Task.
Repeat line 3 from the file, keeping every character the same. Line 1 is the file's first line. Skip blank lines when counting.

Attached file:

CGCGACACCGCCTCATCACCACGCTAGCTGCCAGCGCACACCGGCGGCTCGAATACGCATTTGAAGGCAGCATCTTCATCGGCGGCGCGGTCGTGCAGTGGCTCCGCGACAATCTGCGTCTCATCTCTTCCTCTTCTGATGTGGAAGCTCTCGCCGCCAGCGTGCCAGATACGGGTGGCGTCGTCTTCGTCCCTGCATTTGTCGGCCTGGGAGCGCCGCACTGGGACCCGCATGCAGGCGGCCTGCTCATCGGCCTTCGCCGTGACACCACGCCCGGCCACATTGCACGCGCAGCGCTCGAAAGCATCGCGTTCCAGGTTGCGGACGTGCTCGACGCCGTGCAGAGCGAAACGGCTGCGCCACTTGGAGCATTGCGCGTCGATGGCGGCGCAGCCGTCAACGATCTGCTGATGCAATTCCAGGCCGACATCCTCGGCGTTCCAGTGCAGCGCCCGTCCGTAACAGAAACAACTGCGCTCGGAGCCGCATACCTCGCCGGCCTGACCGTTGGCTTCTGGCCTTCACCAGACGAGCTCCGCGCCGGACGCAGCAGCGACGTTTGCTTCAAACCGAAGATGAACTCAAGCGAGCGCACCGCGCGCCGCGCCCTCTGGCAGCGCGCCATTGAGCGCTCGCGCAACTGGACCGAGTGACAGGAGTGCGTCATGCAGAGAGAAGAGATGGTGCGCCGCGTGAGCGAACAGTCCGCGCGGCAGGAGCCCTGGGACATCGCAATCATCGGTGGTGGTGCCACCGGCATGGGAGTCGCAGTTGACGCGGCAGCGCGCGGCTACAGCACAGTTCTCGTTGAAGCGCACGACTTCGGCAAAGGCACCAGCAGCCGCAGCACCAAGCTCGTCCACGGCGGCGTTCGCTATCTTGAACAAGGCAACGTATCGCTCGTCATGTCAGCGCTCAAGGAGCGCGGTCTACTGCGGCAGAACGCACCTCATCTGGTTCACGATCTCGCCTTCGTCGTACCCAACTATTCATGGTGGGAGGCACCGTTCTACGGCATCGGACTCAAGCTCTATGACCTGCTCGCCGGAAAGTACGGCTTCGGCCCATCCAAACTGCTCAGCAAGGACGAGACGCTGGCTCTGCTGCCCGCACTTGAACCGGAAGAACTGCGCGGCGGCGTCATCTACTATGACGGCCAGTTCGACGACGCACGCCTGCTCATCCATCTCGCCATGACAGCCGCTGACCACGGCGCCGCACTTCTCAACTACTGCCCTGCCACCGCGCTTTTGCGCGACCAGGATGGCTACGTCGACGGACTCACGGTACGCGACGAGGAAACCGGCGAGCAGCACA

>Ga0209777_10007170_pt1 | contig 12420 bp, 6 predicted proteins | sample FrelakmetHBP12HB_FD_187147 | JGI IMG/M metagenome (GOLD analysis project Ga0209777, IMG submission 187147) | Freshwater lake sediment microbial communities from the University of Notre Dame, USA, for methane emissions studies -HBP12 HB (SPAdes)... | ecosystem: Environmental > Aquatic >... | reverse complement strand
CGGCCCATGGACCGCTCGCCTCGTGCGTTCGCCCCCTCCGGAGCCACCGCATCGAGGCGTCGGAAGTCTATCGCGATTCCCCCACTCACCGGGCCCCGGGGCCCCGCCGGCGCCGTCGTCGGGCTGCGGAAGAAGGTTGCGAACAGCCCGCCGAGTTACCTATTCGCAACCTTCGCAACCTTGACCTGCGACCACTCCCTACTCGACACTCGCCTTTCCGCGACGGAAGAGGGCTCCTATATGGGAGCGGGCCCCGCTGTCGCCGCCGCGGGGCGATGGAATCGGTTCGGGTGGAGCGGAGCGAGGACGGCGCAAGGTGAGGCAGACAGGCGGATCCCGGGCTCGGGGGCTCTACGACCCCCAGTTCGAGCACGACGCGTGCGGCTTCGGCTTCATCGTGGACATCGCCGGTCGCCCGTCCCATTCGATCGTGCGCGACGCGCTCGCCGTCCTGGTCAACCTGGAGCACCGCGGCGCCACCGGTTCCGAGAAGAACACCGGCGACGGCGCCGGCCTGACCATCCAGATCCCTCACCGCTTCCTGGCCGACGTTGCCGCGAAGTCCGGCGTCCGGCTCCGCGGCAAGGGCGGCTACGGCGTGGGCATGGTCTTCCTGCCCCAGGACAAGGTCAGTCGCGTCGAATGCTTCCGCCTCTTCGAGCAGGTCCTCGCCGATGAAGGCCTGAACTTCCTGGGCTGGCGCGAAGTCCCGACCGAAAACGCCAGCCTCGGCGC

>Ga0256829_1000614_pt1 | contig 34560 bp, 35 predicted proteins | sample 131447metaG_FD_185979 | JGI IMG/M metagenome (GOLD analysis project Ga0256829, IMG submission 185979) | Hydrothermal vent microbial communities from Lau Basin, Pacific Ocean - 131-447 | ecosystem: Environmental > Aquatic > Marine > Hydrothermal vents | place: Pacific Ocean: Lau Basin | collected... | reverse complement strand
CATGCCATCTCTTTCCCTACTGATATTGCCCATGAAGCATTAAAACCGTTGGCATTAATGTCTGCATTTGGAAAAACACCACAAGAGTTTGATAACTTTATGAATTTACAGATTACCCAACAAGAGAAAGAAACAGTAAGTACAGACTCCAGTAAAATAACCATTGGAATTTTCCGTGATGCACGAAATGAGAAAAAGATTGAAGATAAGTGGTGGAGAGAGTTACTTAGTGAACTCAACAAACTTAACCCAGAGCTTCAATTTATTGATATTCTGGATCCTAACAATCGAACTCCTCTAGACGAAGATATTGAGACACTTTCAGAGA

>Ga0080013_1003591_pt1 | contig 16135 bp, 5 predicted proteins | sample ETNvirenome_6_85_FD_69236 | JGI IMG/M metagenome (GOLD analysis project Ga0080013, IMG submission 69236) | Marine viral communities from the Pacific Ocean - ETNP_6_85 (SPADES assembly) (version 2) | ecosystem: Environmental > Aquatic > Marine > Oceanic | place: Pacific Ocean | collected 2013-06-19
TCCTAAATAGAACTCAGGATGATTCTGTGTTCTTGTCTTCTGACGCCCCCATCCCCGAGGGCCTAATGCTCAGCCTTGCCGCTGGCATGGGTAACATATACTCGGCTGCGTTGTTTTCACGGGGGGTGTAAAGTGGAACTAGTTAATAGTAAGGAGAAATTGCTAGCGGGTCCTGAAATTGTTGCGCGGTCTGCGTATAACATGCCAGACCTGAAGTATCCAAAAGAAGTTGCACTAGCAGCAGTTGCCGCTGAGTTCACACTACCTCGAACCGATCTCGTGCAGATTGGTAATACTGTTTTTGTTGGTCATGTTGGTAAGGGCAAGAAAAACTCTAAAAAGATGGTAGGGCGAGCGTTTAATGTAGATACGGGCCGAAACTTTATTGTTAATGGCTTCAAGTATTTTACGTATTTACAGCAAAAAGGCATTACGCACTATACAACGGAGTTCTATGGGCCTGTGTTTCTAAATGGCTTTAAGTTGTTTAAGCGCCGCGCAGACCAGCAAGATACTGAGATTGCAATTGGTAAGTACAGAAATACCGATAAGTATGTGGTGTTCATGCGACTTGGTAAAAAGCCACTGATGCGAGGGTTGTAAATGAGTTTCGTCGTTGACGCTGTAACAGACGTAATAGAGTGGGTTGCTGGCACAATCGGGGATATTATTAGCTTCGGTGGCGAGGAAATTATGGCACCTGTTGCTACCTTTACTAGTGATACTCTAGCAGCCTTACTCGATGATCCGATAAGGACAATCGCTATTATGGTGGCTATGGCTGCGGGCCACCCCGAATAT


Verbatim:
CGGCCCATGGACCGCTCGCCTCGTGCGTTCGCCCCCTCCGGAGCCACCGCATCGAGGCGTCGGAAGTCTATCGCGATTCCCCCACTCACCGGGCCCCGGGGCCCCGCCGGCGCCGTCGTCGGGCTGCGGAAGAAGGTTGCGAACAGCCCGCCGAGTTACCTATTCGCAACCTTCGCAACCTTGACCTGCGACCACTCCCTACTCGACACTCGCCTTTCCGCGACGGAAGAGGGCTCCTATATGGGAGCGGGCCCCGCTGTCGCCGCCGCGGGGCGATGGAATCGGTTCGGGTGGAGCGGAGCGAGGACGGCGCAAGGTGAGGCAGACAGGCGGATCCCGGGCTCGGGGGCTCTACGACCCCCAGTTCGAGCACGACGCGTGCGGCTTCGGCTTCATCGTGGACATCGCCGGTCGCCCGTCCCATTCGATCGTGCGCGACGCGCTCGCCGTCCTGGTCAACCTGGAGCACCGCGGCGCCACCGGTTCCGAGAAGAACACCGGCGACGGCGCCGGCCTGACCATCCAGATCCCTCACCGCTTCCTGGCCGACGTTGCCGCGAAGTCCGGCGTCCGGCTCCGCGGCAAGGGCGGCTACGGCGTGGGCATGGTCTTCCTGCCCCAGGACAAGGTCAGTCGCGTCGAATGCTTCCGCCTCTTCGAGCAGGTCCTCGCCGATGAAGGCCTGAACTTCCTGGGCTGGCGCGAAGTCCCGACCGAAAACGCCAGCCTCGGCGC